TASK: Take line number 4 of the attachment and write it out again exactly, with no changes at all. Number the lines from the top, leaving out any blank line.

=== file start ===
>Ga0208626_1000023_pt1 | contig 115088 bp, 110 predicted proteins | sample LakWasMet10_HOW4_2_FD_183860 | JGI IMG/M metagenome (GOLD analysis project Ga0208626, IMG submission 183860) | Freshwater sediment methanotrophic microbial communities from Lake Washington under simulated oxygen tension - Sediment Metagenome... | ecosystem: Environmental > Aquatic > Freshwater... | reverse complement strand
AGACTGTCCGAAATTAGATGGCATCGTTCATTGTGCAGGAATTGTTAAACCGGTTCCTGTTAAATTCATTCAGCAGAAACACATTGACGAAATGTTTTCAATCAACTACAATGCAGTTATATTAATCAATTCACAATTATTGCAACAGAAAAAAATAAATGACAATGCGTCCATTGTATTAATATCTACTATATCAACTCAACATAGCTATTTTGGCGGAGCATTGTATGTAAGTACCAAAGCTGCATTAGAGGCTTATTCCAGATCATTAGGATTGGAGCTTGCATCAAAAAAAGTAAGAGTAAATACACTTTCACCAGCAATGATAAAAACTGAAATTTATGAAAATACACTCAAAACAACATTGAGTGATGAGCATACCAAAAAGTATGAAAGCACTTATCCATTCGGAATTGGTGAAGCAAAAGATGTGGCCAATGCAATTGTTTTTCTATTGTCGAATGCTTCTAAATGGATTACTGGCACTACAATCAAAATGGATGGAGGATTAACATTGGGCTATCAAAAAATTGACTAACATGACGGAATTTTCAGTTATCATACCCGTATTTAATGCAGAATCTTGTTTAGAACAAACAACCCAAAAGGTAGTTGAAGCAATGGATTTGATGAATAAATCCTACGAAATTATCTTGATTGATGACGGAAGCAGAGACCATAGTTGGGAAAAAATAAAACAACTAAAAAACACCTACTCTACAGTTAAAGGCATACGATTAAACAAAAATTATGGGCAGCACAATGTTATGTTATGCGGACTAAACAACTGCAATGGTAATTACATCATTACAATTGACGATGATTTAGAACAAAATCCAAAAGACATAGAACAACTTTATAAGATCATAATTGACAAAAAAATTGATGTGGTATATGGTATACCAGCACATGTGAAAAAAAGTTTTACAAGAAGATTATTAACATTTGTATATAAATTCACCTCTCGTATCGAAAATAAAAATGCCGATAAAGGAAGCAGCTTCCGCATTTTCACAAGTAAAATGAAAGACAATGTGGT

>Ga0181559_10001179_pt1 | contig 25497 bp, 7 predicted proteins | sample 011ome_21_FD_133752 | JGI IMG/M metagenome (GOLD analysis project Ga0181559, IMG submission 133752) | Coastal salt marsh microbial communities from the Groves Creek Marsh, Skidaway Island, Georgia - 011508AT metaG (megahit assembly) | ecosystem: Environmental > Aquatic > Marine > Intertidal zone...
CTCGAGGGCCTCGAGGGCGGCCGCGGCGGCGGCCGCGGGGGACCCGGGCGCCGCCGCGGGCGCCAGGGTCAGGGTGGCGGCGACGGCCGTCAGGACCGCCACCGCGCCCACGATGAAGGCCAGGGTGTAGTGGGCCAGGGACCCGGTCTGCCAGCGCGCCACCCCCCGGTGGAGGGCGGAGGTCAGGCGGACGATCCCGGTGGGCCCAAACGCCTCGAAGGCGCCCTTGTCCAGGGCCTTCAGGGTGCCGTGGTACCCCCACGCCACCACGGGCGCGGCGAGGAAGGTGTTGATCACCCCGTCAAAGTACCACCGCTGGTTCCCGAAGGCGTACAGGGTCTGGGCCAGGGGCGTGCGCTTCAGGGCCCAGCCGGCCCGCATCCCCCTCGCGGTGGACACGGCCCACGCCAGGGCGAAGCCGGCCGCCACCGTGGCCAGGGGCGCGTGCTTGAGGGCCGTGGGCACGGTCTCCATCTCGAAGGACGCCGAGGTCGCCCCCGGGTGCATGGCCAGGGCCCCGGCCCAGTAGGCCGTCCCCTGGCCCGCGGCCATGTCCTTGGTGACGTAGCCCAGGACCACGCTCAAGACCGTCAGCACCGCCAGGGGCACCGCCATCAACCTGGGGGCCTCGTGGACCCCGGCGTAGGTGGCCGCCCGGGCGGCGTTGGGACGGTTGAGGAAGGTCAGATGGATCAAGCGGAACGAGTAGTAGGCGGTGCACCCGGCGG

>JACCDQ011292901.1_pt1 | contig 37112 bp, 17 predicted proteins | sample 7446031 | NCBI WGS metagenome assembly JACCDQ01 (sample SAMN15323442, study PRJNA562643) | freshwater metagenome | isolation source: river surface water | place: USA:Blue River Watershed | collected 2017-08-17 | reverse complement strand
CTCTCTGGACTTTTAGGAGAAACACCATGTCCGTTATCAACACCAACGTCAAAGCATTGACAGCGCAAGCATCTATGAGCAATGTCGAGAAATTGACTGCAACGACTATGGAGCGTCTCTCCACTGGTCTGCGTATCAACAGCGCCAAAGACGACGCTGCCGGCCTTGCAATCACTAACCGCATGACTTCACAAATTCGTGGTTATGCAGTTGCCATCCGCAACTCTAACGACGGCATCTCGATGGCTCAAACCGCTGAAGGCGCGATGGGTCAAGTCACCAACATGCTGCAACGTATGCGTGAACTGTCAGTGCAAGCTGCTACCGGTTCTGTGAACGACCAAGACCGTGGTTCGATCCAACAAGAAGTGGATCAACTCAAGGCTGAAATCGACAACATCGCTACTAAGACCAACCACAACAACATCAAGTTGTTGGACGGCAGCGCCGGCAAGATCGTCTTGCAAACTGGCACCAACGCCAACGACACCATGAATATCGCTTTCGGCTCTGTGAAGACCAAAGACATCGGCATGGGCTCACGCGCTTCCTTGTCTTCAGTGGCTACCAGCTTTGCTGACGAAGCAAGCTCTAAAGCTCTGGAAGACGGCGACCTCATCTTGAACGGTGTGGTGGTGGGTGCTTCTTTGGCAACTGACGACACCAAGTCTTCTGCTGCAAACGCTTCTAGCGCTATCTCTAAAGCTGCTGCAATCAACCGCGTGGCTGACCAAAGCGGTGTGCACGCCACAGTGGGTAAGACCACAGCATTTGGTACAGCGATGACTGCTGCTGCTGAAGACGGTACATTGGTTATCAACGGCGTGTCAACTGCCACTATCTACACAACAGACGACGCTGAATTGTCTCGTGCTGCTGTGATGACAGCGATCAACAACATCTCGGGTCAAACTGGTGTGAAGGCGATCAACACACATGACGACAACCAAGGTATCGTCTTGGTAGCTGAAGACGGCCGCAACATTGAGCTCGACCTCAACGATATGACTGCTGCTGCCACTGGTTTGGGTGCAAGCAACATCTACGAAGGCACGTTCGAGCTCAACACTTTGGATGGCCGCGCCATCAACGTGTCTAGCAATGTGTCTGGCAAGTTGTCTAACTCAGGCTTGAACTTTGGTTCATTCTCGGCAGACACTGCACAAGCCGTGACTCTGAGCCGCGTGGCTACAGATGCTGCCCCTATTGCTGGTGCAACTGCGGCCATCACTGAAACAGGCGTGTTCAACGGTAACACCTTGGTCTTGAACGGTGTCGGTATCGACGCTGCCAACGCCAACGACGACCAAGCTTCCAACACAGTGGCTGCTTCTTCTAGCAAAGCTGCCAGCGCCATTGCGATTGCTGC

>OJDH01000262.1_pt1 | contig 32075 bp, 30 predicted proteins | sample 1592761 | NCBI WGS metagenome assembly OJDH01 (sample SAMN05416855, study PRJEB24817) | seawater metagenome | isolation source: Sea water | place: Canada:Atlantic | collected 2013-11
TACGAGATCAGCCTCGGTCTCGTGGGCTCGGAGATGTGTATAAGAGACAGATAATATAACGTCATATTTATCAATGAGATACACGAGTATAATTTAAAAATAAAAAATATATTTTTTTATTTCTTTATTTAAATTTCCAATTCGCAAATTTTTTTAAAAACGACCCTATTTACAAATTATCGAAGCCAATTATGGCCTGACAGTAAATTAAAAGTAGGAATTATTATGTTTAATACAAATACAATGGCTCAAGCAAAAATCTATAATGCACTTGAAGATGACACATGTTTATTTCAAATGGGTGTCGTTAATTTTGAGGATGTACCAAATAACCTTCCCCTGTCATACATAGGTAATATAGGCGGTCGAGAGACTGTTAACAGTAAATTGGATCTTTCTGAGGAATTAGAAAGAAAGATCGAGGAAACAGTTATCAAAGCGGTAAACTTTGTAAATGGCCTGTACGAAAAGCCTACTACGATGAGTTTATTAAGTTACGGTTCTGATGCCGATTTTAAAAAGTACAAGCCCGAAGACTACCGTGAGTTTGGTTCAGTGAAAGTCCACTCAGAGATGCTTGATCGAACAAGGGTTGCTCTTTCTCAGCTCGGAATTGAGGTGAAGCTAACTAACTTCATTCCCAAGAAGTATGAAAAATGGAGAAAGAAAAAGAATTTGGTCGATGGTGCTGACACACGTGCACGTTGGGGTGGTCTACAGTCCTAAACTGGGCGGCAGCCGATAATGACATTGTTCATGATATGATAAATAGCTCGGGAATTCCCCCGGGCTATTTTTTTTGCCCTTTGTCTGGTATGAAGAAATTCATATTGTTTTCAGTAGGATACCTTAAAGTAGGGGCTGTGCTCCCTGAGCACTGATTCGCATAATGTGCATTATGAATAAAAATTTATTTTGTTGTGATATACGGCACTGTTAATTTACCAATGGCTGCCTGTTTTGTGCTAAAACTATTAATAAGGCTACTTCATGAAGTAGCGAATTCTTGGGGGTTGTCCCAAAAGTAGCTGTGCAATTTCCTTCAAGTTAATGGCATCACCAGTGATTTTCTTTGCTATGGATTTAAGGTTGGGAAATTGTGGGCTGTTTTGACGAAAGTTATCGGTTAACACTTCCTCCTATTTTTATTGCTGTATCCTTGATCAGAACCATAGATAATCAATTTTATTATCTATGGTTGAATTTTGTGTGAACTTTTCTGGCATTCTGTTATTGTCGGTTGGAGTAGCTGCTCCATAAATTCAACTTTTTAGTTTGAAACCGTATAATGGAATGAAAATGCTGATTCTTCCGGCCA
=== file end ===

CTCGAGGGCCTCGAGGGCGGCCGCGGCGGCGGCCGCGGGGGACCCGGGCGCCGCCGCGGGCGCCAGGGTCAGGGTGGCGGCGACGGCCGTCAGGACCGCCACCGCGCCCACGATGAAGGCCAGGGTGTAGTGGGCCAGGGACCCGGTCTGCCAGCGCGCCACCCCCCGGTGGAGGGCGGAGGTCAGGCGGACGATCCCGGTGGGCCCAAACGCCTCGAAGGCGCCCTTGTCCAGGGCCTTCAGGGTGCCGTGGTACCCCCACGCCACCACGGGCGCGGCGAGGAAGGTGTTGATCACCCCGTCAAAGTACCACCGCTGGTTCCCGAAGGCGTACAGGGTCTGGGCCAGGGGCGTGCGCTTCAGGGCCCAGCCGGCCCGCATCCCCCTCGCGGTGGACACGGCCCACGCCAGGGCGAAGCCGGCCGCCACCGTGGCCAGGGGCGCGTGCTTGAGGGCCGTGGGCACGGTCTCCATCTCGAAGGACGCCGAGGTCGCCCCCGGGTGCATGGCCAGGGCCCCGGCCCAGTAGGCCGTCCCCTGGCCCGCGGCCATGTCCTTGGTGACGTAGCCCAGGACCACGCTCAAGACCGTCAGCACCGCCAGGGGCACCGCCATCAACCTGGGGGCCTCGTGGACCCCGGCGTAGGTGGCCGCCCGGGCGGCGTTGGGACGGTTGAGGAAGGTCAGATGGATCAAGCGGAACGAGTAGTAGGCGGTGCACCCGGCGG